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But if a doctor were ignorant of that bodily condition which we have now called “health,” or a general ignorant of victory, or any of the other matters we have mentioned, could he possibly be thought to possess reason about any of these things?Clinias
How could he?Athenian
What, now, shall we say about a State? If a man were to be plainly ignorant as regards the political mark to be aimed at, would he, first of all, deserve the title of magistrate, and, [962b] secondly, would he be able to secure the salvation of that object concerning the aim of which he knows nothing at all?Clinias
How could he?Athenian
So now, in our present case, if our settlement of the country is to be finally completed, there must, it would seem, exist in it some element which knows, in the first place, what that political aim, of which we are speaking, really is, and, secondly, in what manner it may attain this aim, and which of the laws, in the first instance, and secondly of men, gives it good counsel or bad. But if any State is destitute of such an element, it will not be surprising [962c] if, being thus void of reason and void of sense, it acts at haphazard always in all its actions.Clinias
In which, then, of the parts or institutions of our State have we now got anything so framed as to prove an adequate safeguard of this kind? Can we answer that question?Clinias
No, Stranger; at least, not clearly. But if I must make a guess, it seems to me that this discourse of yours is leading up to that synod which has to meet at night, as you said just now. [962d] Athenian
An excellent reply, Clinias! And, as our present discourse shows, this synod must possess every virtue; and the prime virtue is not to keep shifting its aim among a number of objects,1 but to concentrate its gaze always on one particular mark, and at that one mark to shoot, as it were, all its arrows continually.Clinias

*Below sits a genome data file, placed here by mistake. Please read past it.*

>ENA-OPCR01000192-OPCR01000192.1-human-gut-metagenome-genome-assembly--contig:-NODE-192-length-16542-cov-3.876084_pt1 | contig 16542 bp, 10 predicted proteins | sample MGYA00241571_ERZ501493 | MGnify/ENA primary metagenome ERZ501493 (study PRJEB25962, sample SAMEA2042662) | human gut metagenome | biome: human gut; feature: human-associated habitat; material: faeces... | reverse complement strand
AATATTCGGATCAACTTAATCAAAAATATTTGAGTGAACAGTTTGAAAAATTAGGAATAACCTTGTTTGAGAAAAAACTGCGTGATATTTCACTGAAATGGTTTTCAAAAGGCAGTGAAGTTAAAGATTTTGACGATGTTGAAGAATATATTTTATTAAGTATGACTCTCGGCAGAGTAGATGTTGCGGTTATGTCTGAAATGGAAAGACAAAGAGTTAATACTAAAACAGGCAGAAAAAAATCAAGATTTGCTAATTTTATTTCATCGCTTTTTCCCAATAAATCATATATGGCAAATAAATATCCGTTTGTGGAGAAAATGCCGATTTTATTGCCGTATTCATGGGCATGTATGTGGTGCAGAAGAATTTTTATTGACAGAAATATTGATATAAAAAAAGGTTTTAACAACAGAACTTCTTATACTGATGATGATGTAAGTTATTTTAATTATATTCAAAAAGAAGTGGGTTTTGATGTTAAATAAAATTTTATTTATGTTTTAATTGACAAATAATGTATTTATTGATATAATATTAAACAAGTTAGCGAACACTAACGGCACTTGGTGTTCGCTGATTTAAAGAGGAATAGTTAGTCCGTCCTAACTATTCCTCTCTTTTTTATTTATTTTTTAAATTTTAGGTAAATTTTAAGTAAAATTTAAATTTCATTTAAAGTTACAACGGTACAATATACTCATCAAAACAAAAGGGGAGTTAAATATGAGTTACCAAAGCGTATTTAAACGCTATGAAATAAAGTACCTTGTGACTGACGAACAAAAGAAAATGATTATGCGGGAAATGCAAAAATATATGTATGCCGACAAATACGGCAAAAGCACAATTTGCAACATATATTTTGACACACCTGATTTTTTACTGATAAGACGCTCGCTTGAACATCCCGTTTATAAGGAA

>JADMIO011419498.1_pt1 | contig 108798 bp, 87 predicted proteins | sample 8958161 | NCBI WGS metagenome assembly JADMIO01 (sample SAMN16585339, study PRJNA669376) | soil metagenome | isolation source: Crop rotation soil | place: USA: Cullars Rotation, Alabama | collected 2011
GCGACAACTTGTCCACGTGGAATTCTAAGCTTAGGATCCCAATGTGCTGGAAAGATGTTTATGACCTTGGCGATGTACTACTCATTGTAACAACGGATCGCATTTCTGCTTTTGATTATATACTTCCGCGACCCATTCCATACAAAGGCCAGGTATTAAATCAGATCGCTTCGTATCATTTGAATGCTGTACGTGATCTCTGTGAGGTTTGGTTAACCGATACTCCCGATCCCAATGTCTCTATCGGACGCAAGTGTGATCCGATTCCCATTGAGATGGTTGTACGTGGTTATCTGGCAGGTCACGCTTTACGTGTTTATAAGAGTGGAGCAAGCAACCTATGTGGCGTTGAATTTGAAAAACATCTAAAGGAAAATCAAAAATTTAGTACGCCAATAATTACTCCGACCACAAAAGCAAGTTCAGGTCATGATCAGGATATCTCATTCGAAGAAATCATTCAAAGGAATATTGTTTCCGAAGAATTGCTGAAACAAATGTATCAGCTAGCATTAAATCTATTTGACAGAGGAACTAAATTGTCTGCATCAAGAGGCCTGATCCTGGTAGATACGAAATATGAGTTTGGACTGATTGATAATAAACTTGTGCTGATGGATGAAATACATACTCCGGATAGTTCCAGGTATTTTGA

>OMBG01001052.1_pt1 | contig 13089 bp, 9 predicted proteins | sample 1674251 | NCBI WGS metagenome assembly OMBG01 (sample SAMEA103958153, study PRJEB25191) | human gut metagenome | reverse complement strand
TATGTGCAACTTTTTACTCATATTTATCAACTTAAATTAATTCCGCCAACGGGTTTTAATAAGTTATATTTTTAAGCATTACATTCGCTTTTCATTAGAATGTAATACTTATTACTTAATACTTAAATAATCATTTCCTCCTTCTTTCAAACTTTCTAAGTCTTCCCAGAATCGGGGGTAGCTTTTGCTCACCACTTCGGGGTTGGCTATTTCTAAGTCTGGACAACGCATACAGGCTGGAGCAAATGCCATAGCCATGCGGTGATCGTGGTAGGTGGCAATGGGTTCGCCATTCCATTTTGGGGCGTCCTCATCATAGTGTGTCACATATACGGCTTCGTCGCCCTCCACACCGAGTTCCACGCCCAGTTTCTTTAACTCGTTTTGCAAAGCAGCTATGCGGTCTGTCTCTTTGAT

So now we shall understand that it is by no means surprising if the legal customs in States keep shifting, seeing that different parts of the codes in each State look in different directions. And, in general, it is not surprising that, with some statesmen, [962e] the aim of justice is to enable a certain class of people to rule in the State (whether they be really superior, or inferior), while with others the aim is how to acquire wealth (whether or not they be somebody's slaves); and others again direct their efforts to winning a life of freedom. Still others make two objects at once the joint aim of their legislation,—namely, the gaining of freedom for themselves, and mastery over other States; while those who are the wisest of all, in their own conceit, aim not at one only, but at the sum total of these and the like objects, since they are unable to specify any one object of preeminent value towards which they would desire all else to be directed.
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